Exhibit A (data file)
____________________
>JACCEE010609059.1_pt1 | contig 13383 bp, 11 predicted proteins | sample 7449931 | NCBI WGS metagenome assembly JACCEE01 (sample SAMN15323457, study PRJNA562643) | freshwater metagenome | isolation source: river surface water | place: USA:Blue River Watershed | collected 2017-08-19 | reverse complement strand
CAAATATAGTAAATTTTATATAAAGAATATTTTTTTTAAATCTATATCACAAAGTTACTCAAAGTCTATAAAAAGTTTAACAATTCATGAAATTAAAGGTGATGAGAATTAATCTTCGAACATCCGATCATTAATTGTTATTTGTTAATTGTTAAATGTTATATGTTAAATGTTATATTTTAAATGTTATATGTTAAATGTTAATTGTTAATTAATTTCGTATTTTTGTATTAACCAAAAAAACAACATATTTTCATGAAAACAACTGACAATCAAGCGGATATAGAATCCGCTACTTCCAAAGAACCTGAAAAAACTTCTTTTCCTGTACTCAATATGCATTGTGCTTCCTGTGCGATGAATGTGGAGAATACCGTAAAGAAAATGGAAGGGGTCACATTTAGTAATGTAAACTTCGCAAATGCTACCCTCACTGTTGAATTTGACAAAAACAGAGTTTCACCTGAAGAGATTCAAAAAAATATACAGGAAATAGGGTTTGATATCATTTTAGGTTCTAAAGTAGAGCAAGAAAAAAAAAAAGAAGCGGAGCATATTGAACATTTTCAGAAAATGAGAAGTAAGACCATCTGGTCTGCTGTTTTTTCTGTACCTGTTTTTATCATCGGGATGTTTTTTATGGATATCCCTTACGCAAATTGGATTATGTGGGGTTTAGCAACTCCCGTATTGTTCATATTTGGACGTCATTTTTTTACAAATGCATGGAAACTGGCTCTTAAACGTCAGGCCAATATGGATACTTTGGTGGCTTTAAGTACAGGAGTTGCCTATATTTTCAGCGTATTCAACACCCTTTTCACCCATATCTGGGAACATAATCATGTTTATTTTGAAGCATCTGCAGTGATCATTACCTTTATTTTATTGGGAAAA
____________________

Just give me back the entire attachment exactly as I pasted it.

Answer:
>JACCEE010609059.1_pt1 | contig 13383 bp, 11 predicted proteins | sample 7449931 | NCBI WGS metagenome assembly JACCEE01 (sample SAMN15323457, study PRJNA562643) | freshwater metagenome | isolation source: river surface water | place: USA:Blue River Watershed | collected 2017-08-19 | reverse complement strand
CAAATATAGTAAATTTTATATAAAGAATATTTTTTTTAAATCTATATCACAAAGTTACTCAAAGTCTATAAAAAGTTTAACAATTCATGAAATTAAAGGTGATGAGAATTAATCTTCGAACATCCGATCATTAATTGTTATTTGTTAATTGTTAAATGTTATATGTTAAATGTTATATTTTAAATGTTATATGTTAAATGTTAATTGTTAATTAATTTCGTATTTTTGTATTAACCAAAAAAACAACATATTTTCATGAAAACAACTGACAATCAAGCGGATATAGAATCCGCTACTTCCAAAGAACCTGAAAAAACTTCTTTTCCTGTACTCAATATGCATTGTGCTTCCTGTGCGATGAATGTGGAGAATACCGTAAAGAAAATGGAAGGGGTCACATTTAGTAATGTAAACTTCGCAAATGCTACCCTCACTGTTGAATTTGACAAAAACAGAGTTTCACCTGAAGAGATTCAAAAAAATATACAGGAAATAGGGTTTGATATCATTTTAGGTTCTAAAGTAGAGCAAGAAAAAAAAAAAGAAGCGGAGCATATTGAACATTTTCAGAAAATGAGAAGTAAGACCATCTGGTCTGCTGTTTTTTCTGTACCTGTTTTTATCATCGGGATGTTTTTTATGGATATCCCTTACGCAAATTGGATTATGTGGGGTTTAGCAACTCCCGTATTGTTCATATTTGGACGTCATTTTTTTACAAATGCATGGAAACTGGCTCTTAAACGTCAGGCCAATATGGATACTTTGGTGGCTTTAAGTACAGGAGTTGCCTATATTTTCAGCGTATTCAACACCCTTTTCACCCATATCTGGGAACATAATCATGTTTATTTTGAAGCATCTGCAGTGATCATTACCTTTATTTTATTGGGAAAA